Enter the pinch loop (sounds like a casting fault :-))
- In the case of a tail, take your selected material and line it up along side the top of the shank allowing the tail to project out over the bend.
- Once you're happy with the tail's length, use your left hand and pinch either side of the shank holding the material in place. This should leave the area of which the tail is to be tied down fully encompassed by your fingertips.
- You don't need to pinch too tightly yet, just hold the material in place and raise the thread up between your loosely pinched fingers, and into position directly above the tie in point for the tail. Now (wait for it), pinch, firmly locking the thread in between your finger and the near side of the hook.
- Keep those fingers pinched!! You can now let the above thread relax and go slack, along with yourself if you like. Take the slack thread over the shank forming a loop, whilst simultaneously pulling it down and back through your pinched fingers. You will feel the loop close over the material firmly binding it to the shank.
- Once is often not enough so repeat the procedure (for security), and remove your fingers. The tail should be fixed both neatly and firmly in place along the topside of the shank. Done! Now you can breath out.
The pinch loop method is obviously not just for tails; most materials will slide around when met by thread so this method is invaluable for fixing any material in any position you choose.
The Whip Finish
Spoken of in hushed tones and responsible for many a good man being reduced to a mere shadow of his former self, the whip finish is considered by many to be the single most difficult fly tying technique to master. Why? Is it the tool? Is it the impressive appearance when done quickly? Or is it the fact that you could in theory make a meringue with it. I don't know, but whatever it is: ignore it; the whip finish is easy and can be mastered in the time it takes to boil a kettle. I'm not joking, which is why it still amazes me to find people who after having tied for so many years still remain defiant in even thinking about the whip finish, let alone having a go at it.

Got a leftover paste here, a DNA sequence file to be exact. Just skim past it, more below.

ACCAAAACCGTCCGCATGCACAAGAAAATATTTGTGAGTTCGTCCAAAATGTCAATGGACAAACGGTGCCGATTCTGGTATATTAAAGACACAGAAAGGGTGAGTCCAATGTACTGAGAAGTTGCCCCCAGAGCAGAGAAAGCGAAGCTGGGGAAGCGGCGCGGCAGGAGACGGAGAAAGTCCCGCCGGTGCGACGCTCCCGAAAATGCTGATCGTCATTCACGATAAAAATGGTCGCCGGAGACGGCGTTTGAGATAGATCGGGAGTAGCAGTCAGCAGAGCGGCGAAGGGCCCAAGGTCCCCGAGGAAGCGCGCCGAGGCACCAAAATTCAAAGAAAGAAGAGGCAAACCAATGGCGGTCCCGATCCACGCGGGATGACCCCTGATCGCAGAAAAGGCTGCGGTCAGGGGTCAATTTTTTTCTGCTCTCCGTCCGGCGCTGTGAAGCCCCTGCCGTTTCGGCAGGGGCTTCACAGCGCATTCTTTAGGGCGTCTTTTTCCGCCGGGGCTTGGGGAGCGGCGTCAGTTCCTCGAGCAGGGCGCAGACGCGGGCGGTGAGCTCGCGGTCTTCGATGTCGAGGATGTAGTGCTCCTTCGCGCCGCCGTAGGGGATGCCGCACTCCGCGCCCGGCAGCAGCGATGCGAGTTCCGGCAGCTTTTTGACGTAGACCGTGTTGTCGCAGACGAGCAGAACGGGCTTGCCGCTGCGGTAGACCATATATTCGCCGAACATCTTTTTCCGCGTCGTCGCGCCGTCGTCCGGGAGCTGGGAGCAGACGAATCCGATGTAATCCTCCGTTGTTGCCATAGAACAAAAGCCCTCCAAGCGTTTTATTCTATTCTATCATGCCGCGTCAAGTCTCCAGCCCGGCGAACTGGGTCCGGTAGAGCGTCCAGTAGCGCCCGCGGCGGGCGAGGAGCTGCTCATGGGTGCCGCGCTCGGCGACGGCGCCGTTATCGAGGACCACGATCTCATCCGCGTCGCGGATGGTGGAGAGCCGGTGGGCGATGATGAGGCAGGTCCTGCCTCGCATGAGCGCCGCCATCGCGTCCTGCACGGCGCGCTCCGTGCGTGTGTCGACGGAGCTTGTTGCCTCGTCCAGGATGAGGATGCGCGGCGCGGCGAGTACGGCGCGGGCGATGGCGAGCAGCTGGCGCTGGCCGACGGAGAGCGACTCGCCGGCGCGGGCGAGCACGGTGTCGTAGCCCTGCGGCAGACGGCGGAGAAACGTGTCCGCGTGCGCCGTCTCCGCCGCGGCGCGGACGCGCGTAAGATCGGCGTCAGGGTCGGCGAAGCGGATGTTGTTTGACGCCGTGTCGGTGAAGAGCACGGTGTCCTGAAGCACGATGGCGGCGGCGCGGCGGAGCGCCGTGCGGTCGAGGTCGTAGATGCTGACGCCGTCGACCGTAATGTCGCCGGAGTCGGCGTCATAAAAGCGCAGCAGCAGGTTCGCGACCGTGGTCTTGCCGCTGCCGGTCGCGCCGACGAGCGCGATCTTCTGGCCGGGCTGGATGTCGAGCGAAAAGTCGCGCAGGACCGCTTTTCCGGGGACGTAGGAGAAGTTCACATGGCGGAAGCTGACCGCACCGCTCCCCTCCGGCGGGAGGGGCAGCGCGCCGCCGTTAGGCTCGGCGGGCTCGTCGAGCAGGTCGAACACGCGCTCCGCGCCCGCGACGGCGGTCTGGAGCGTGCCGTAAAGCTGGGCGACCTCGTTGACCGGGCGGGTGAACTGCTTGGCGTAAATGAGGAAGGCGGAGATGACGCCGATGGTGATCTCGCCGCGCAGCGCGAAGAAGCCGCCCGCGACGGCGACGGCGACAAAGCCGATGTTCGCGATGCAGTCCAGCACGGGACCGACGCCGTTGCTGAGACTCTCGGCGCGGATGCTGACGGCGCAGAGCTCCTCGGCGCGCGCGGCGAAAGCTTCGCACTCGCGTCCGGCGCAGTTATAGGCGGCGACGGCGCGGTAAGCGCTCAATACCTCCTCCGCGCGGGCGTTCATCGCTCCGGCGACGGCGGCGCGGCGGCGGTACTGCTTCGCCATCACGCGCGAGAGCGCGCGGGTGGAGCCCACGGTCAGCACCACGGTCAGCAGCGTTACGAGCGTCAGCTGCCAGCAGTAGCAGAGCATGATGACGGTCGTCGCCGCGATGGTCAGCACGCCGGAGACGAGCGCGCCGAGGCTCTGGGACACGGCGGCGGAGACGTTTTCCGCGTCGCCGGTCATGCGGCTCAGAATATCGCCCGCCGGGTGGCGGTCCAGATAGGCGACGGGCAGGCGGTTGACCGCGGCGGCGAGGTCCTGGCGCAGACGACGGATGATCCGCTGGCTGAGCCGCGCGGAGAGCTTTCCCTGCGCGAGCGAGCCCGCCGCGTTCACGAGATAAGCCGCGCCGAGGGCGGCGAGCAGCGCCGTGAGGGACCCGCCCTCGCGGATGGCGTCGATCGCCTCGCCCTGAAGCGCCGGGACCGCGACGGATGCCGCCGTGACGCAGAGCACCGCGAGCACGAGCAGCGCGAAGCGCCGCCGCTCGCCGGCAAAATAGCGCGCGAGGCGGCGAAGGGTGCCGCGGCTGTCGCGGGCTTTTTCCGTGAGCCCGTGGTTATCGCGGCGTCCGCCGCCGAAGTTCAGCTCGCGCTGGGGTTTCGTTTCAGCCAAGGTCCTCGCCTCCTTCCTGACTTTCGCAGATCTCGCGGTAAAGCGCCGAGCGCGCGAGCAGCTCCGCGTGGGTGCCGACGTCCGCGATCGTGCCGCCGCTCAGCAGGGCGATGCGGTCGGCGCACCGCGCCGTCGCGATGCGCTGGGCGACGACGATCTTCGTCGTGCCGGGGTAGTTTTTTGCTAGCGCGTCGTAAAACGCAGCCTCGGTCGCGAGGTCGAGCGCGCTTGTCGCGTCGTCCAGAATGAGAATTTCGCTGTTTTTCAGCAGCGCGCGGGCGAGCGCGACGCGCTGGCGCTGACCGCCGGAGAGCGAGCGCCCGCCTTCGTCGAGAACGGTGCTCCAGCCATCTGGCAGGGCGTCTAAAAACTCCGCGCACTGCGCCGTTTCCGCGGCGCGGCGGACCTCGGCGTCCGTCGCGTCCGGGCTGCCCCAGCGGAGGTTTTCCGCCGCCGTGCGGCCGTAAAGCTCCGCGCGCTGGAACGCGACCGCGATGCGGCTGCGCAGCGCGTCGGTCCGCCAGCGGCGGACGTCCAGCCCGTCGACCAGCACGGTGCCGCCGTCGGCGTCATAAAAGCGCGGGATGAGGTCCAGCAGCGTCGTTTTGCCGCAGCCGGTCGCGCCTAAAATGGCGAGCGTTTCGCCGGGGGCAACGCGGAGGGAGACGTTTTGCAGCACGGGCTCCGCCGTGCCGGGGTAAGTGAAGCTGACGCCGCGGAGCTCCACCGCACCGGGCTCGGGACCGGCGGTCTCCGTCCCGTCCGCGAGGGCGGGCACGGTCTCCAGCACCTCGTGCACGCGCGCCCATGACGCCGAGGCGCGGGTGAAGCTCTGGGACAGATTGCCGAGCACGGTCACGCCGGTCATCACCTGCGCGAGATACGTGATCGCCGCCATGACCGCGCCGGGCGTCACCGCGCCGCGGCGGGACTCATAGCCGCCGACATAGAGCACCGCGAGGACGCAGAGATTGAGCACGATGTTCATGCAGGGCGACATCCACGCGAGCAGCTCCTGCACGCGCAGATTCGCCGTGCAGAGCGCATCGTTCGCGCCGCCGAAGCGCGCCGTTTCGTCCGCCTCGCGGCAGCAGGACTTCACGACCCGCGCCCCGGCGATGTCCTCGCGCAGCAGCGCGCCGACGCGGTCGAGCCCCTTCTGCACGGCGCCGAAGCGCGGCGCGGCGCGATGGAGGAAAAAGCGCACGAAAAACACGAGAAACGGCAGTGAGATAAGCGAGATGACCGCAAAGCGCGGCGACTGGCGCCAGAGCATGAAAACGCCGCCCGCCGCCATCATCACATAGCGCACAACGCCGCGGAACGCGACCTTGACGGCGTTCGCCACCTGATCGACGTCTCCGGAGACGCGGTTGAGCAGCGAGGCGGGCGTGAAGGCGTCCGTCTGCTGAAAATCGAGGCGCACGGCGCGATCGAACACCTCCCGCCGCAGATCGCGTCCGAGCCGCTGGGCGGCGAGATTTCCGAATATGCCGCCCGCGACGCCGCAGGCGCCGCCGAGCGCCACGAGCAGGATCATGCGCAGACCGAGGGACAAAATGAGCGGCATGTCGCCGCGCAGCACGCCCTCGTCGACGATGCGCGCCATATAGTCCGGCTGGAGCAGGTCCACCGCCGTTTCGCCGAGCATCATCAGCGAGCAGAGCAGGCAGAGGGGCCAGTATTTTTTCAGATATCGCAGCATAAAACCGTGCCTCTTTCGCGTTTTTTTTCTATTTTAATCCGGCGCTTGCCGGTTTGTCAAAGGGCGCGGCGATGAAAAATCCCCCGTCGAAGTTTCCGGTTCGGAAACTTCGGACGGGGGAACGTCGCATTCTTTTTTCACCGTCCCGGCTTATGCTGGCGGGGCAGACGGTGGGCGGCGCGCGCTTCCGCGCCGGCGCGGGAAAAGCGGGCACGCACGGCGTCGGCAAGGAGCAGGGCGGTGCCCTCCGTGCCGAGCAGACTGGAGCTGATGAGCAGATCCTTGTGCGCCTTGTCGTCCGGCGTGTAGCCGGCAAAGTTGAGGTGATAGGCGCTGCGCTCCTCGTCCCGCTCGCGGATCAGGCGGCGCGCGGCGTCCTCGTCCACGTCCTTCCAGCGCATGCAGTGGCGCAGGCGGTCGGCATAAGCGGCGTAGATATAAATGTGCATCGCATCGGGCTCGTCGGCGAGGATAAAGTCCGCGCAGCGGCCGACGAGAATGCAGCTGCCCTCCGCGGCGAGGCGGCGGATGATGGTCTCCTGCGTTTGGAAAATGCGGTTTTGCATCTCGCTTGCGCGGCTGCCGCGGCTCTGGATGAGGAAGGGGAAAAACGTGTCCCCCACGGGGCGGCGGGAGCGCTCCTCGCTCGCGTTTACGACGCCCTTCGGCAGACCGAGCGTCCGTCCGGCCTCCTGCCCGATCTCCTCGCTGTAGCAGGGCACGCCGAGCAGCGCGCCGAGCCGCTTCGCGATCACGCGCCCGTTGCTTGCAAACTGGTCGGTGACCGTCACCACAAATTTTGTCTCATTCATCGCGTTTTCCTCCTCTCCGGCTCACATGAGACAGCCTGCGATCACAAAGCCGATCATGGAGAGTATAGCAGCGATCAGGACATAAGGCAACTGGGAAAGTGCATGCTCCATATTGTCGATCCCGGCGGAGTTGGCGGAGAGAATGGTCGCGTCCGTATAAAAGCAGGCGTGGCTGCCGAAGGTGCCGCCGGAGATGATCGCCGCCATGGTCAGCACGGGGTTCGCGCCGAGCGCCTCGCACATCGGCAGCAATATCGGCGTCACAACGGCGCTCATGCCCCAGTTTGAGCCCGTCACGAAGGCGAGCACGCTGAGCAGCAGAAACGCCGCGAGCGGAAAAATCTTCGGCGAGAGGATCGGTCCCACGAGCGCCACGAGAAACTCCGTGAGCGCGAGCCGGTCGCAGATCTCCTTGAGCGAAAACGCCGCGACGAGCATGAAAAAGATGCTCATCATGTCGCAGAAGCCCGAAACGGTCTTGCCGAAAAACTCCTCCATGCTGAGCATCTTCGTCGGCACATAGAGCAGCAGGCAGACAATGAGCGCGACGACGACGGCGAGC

So what is the whip finish?
Ok, you have just tied down the last component of your first fly, the thread is now dangling just behind the eye of the hook and remains solely responsible for holding your chain of materials together. If allowed to unwind the chain will break forcing you to cry uncontrollably whilst swearing never to tie another fly ever again. How do we prevent such out bursts? Easy, we do as our parents taught us during long car journeys - "by tying a knot in it!"
- Take the whip finish tool in your right hand and place it behind the thread. Now take the thread under the bump of the lower arm whilst keeping tension.
- Still keeping tension, hook the thread with the tools upper arm.
- Now turn the tool away from you in a clockwise direction whilst simultaneously raising the tools handle up to a horizontal position. If your tool is of the rotatable kind it will work with you, simply turn over the tool by putting pressure on the upper arm whilst raising the handle. The tool will spin clockwise leaving the handle fully horizontal with the bumped arm uppermost and the thread forming an inverted figure 4. Not that I need to tell you this, but if your tool is not rotatable then twisel your fingers whilst lifting the hand. Pheww!! Good thing there are pictures with this.